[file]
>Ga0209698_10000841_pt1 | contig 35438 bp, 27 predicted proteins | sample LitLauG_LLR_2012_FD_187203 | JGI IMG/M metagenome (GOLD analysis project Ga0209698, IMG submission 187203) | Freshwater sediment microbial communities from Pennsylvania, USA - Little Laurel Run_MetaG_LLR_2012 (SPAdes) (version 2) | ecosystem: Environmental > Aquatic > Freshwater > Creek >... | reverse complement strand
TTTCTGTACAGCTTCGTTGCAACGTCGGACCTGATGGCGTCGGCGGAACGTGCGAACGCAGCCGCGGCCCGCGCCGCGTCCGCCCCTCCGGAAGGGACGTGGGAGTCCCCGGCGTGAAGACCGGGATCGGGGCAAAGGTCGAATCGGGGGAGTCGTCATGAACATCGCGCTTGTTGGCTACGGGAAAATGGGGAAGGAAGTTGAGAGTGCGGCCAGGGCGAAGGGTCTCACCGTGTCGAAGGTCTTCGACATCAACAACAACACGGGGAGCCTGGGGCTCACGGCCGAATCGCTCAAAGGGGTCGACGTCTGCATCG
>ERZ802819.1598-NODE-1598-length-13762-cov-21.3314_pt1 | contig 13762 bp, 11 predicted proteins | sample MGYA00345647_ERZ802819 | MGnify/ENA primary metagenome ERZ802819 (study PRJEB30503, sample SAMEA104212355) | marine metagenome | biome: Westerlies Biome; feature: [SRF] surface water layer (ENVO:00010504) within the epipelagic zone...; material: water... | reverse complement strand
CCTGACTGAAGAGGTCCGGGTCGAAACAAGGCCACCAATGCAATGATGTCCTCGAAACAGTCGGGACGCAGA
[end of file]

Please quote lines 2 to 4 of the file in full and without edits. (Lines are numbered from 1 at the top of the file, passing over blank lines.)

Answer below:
TTTCTGTACAGCTTCGTTGCAACGTCGGACCTGATGGCGTCGGCGGAACGTGCGAACGCAGCCGCGGCCCGCGCCGCGTCCGCCCCTCCGGAAGGGACGTGGGAGTCCCCGGCGTGAAGACCGGGATCGGGGCAAAGGTCGAATCGGGGGAGTCGTCATGAACATCGCGCTTGTTGGCTACGGGAAAATGGGGAAGGAAGTTGAGAGTGCGGCCAGGGCGAAGGGTCTCACCGTGTCGAAGGTCTTCGACATCAACAACAACACGGGGAGCCTGGGGCTCACGGCCGAATCGCTCAAAGGGGTCGACGTCTGCATCG
>ERZ802819.1598-NODE-1598-length-13762-cov-21.3314_pt1 | contig 13762 bp, 11 predicted proteins | sample MGYA00345647_ERZ802819 | MGnify/ENA primary metagenome ERZ802819 (study PRJEB30503, sample SAMEA104212355) | marine metagenome | biome: Westerlies Biome; feature: [SRF] surface water layer (ENVO:00010504) within the epipelagic zone...; material: water... | reverse complement strand
CCTGACTGAAGAGGTCCGGGTCGAAACAAGGCCACCAATGCAATGATGTCCTCGAAACAGTCGGGACGCAGA